The Reginaldus Biography Project: An Update
My main work the past few months has been writing a biography of the late Fr. Reginald Foster. Foster was an extraordinary Latinist who served as a papal writer for almost forty years. He was also the inspiration for a whole group of Latinists, of whom I am one. I have found writing the full story of his life one of the most intellectually interesting and exciting projects I’ve ever done. It will serve as a kind of update on the whole project to explain why this is the case.
One of the questions that I had coming into the project was “How does a person like Reginaldus happen?” Most people like things. We like our lives, we like our spouses, we like our hobbies, we (if we are lucky) like our jobs. Reginaldus was consumed with passion: for Rome, for Italy, for art, and especially for Latin. John Thavis, in his (wonderful) book The Vatican Diaries (which contains a full chapter about Reginaldus), describes a little hole in a wall of the Apostolic Palace facing onto the Belvedere Courtyard. Most people would never notice it. Others, if you pointed it out to them, would shrug. But Reginaldus could talk your ear off about that hole in the wall — “Right there, about a foot and a half from the top of a drainpipe — that’s the birthplace of the Gregorian calendar!” He could tell you the whole story of the old Roman calendar, how messed up it had become, Cicero talking about the “ultimus annus confusionis,” and how Julius Caesar reformed it, but how Caesar’s calendar was off by a few minutes, and then how pope Gregory XIII’s team of astronomers — using a beam of light passing through that hole by the drainpipe — created the more accurate calendar we use today, which was promulgated by Gregory’s bull Inter Gravissimas. Reginaldus could quote the bull from memory: “Tollimus autem et abolemus omnino vetus kalendarium!” he would bellow. From here he could go into how the Orthodox still use the Julian calendar, how Christianity is divided, how sad and wrong this all is, and treat the whole thing as something obvious, not something that showed how knowledgeable he was, but something that was the common possession of humanity. And all this from what was literally a hole in the wall in the Vatican.
This was not an isolated incident or his one singular interest. He could brew up this kind of passion from almost any pile of rubble in Italy. It was an ethos, a way of interacting with the world that took the life he found in books seriously, and attempted every day to root it in the world he saw around him. One of the things that fascinates me is the question, What creates people like this? What creates passion in a world that mostly just shrugs its shoulders and doesn’t notice or care?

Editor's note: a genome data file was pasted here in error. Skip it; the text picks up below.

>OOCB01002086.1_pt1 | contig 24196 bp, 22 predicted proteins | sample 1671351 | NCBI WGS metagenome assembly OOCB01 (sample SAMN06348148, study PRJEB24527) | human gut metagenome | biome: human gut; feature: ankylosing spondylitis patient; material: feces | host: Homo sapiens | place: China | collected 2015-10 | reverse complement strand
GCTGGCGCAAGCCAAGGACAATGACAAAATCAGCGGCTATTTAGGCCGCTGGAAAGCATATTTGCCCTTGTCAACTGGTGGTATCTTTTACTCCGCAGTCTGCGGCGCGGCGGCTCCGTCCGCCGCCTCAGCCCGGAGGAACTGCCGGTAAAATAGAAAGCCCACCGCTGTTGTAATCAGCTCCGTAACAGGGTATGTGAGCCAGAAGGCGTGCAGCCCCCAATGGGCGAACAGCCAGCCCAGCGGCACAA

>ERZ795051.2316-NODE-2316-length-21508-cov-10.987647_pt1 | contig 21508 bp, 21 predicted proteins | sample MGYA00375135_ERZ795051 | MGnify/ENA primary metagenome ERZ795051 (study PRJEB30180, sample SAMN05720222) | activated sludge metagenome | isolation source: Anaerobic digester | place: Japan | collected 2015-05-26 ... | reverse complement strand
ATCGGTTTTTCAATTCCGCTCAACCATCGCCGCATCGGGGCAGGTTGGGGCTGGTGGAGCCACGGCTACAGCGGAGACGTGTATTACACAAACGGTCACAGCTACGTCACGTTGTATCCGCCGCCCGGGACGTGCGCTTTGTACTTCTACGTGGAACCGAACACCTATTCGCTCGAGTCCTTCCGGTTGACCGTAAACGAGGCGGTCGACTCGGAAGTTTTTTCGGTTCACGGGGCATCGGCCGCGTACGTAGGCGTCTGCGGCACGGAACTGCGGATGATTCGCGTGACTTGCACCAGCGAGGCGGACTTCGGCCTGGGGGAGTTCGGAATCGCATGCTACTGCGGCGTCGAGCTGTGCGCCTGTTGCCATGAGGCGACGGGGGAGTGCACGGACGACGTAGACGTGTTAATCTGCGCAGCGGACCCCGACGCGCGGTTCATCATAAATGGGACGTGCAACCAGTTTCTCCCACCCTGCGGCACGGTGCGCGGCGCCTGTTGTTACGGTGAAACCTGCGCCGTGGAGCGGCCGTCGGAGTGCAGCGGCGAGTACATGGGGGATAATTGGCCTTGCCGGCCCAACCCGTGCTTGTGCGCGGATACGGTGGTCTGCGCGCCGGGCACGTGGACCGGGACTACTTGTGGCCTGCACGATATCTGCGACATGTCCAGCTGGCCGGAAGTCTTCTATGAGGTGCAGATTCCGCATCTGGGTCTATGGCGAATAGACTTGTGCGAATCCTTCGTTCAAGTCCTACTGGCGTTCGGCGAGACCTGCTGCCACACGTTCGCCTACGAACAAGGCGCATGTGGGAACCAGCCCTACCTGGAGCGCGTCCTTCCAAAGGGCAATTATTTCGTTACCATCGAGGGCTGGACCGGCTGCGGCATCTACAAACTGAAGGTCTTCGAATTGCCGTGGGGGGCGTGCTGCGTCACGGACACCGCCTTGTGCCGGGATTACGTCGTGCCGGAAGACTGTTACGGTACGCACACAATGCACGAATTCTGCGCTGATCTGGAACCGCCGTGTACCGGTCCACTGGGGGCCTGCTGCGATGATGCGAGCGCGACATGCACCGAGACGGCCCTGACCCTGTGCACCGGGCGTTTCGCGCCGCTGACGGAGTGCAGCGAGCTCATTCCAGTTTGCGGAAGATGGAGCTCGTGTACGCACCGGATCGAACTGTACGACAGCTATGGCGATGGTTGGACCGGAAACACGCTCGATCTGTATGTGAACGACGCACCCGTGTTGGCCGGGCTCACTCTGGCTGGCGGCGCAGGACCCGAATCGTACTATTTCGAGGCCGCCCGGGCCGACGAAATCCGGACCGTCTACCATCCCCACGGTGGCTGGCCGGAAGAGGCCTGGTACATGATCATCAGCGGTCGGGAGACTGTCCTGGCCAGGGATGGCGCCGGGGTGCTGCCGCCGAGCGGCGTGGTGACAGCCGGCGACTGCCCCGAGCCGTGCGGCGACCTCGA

For these kinds of questions I’ve found very good answers. Because of Reginaldus’s prodigious memory and his continual sense of gratitude to his teachers, I have been able to find all kinds of information about his education, and about the mentors who appreciated his obvious intellectual talent and were willing to impart some direction to it. There was Conrad Fliess, a Carmelite who thought of Church Latin as the greatest expression of the Church’s true and eternal character; there was Peter-Thomas Rohrbach, who wanted to find the truth underneath much pious Christian hagiography, and who wanted passionate Christian devotion in place of bourgeois clerical respectability; there was Carlo Egger, whose Latin job was a plum post after his sensitive diplomatic work with the German occupying government of Italy during World War II. Through their works and Reginaldus’s stories, much of the personality of these men surfaces, and their influence on Reginaldus becomes clear.
What has also emerged is how, for all his ultimate cynicism about much of it, the energy and mystique that is contained in the word “Vatican” operated on Reginaldus throughout his life. Early on it was the source of so much of his passion. Its venerability opened his ears to every story about every little hole in the wall in the place. And knowledge of the Vatican — which he acquired — ultimately leads you into the mystery of glorious, fascinating, wicked humanity, a confrontation with the all-too-human characters of the halls of the Apostolic palace. As I write the story I can see how his immersion in all that Vatican history shifted his focus from the venerability of the place to its wickedness, and then, in a kind of miracle of his spiritual powers, there was a period where the place came into focus for him as an emblem of the whole problem of Humanity — and, importantly, the Humanities. The wickedness and the venerability lived side by side. Neither canceled the other out.